Key shareholders fall out again over Indie

INM braces itself for another fight, as Denis O'Brien says the Independent must be sold or closed.

by
Last Updated: 31 Aug 2010

Denis O’Brien is shaking things up again at Independent News & Media: the company’s second biggest shareholder has called for the immediate sale or closure of the struggling Independent and Independent on Sunday newspapers. So it looks as though the six-month truce that’s been in place since Tony O’Reilly stood down to make way for his son Gavin (largely to appease O’Brien) is well and truly off. And since O’Brien also wants a vote on ending the €300,000 a year payments to O'Reilly senior (now president emeritus), he’s clearly in the mood for a fight with the founding family…

The abolition of O’Reilly’s perks is not O’Brien’s only demand. His latest batch of ‘resolutions’ also call for the resignation of chairman Brian Hillery, and the appointment of a new senior independent director. He’s also demanding that all directors' expenses for the past nine years should be scrutinised by independent accountants, and then circulated to shareholders within three weeks of the meeting – presumably because he thinks something is amiss. Yikes.

Spats between the O’Reilly family and Irish tycoon O’Brien – who owns 26% of INM’s shares, making him the second biggest shareholder – are nothing new. O’Brien’s previous two-year campaign prompted the retirement of Tony O'Reilly as the media group's boss, and although it’s been pretty quiet since, he clearly doesn’t think the new management are doing enough. Gavin will argue that it’s just a matter of time: last week he even said that he expects the Indie to return to break-even by the end of the year (although admittedly that sounds a bit unlikely, given the current state of the market).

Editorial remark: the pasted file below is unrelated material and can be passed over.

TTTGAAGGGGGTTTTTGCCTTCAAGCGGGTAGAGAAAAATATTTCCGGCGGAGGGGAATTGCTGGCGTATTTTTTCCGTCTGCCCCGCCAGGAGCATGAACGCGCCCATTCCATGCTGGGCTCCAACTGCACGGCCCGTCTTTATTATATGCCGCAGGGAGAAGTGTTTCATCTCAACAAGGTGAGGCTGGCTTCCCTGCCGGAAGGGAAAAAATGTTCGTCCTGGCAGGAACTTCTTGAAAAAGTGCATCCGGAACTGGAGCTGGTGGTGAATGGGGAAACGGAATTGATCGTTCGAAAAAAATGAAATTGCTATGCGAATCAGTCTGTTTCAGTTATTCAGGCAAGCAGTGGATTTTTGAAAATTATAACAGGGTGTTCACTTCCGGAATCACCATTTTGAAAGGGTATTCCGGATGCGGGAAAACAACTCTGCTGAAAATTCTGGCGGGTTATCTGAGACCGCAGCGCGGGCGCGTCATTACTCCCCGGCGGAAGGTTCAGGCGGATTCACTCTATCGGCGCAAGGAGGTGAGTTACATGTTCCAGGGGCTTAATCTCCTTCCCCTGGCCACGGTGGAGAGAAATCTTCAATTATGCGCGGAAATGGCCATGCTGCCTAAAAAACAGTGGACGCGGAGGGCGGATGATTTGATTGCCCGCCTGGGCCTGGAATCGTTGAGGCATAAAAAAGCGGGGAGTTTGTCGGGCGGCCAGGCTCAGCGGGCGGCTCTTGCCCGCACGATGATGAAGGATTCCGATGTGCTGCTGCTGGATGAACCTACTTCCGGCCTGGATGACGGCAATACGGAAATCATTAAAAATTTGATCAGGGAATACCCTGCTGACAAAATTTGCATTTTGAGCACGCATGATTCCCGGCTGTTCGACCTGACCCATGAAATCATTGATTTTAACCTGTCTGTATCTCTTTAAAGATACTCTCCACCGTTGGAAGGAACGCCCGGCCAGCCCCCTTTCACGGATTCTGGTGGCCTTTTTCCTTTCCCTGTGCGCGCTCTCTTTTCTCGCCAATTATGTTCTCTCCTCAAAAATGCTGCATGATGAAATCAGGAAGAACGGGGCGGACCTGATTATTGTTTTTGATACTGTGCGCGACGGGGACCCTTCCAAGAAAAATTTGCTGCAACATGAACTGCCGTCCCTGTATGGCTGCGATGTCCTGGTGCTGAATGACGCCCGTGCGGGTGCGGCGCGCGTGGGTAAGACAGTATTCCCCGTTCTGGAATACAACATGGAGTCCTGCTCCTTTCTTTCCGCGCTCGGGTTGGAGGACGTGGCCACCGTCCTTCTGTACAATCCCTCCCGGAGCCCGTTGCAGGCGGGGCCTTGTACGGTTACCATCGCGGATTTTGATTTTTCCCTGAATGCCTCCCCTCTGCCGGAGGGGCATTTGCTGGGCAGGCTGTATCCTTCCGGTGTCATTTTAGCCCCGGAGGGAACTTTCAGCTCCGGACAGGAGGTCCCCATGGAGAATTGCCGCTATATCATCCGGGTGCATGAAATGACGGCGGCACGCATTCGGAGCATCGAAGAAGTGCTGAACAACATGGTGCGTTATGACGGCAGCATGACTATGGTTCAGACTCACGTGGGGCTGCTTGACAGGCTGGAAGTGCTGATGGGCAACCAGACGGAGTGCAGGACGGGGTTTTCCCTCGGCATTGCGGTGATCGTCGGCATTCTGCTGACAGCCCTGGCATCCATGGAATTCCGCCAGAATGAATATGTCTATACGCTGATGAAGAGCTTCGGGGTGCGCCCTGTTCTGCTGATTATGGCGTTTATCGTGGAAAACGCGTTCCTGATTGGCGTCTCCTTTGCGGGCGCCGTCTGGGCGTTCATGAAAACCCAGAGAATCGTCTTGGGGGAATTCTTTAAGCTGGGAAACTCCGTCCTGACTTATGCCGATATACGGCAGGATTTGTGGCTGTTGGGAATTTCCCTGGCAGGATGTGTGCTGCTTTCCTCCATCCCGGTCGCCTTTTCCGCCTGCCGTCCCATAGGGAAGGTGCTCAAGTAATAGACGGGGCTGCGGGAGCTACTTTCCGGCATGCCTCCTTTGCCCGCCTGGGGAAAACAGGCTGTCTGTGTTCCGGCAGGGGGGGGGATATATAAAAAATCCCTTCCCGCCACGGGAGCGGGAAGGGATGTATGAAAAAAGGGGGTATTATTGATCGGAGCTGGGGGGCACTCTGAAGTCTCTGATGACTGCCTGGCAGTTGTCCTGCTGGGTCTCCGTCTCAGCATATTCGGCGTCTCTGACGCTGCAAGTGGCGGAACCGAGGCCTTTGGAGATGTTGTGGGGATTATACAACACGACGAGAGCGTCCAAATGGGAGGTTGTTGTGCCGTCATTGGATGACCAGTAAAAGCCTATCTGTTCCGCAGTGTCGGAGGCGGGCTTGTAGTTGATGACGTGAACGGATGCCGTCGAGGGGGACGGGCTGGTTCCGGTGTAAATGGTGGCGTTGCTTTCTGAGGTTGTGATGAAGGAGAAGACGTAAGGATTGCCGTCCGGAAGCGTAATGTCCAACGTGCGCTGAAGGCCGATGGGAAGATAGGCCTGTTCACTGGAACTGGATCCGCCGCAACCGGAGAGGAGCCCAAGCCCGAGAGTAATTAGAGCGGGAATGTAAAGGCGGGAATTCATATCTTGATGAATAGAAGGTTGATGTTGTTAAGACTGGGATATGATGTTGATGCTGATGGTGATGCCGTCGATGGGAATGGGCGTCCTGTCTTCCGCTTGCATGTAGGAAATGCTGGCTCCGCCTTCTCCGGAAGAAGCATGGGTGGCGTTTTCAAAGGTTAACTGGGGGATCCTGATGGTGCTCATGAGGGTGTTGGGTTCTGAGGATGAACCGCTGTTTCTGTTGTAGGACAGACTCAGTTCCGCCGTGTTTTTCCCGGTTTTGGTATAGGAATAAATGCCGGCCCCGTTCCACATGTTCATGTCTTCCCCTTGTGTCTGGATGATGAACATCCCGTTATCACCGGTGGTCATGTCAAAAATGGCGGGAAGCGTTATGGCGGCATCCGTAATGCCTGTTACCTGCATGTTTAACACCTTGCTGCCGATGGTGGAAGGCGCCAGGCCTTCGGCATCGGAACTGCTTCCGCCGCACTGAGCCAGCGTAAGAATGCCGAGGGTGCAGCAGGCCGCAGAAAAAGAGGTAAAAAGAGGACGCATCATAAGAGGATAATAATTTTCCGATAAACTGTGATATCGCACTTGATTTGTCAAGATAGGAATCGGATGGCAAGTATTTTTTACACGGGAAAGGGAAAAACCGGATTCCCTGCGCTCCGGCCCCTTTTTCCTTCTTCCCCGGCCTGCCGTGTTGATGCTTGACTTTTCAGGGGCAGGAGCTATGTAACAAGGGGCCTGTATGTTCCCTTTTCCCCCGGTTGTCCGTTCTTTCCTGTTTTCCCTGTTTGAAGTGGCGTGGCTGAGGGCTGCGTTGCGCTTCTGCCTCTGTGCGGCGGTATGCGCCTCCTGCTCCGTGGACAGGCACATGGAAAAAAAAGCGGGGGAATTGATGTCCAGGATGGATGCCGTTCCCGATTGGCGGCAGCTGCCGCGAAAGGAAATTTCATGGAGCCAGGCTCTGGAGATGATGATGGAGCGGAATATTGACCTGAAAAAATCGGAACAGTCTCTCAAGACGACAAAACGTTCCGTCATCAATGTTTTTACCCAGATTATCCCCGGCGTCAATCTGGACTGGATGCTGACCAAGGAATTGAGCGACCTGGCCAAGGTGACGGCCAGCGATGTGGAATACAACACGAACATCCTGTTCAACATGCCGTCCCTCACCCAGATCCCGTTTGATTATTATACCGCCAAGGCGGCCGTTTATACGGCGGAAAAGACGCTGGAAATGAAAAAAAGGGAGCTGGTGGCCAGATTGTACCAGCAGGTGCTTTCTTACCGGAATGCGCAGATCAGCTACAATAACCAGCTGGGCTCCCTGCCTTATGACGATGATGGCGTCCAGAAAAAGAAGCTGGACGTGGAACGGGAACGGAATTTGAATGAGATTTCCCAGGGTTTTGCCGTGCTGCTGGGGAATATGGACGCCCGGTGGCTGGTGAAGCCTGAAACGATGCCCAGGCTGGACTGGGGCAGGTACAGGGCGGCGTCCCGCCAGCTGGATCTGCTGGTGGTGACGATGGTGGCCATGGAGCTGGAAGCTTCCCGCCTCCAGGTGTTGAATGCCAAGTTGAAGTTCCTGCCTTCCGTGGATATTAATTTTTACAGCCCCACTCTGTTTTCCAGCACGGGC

On the other hand, INM’s biggest problem is its €1.3bn debt pile, and there seems to have been little progress in addressing that. What’s more, the company’s first-half results showed a 22% drop in revenues, to €609m – so you can see why O’Brien has run out of patience. Many of his resolutions are about cutting costs at the company, which have spiralled out of control in recent years, while he also wants to halt the recently-agreed €98m sale of the group's outdoor poster advertising business in South Africa (he apparently believes the business is more valuable as part of INM, so it’d be better off keeping hold of it). As a successful businessman in his own right, he won’t take too kindly to being fobbed off.

It’ll be interesting to see how the O’Reilly family respond to his latest broadside. But one thing’s for certain: the ceasefire over the Indie is no more. And we can't really imagine that another very public spat is going to do INM's image a lot of good...


In today's bulletin:

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Key shareholders fall out again over Indie
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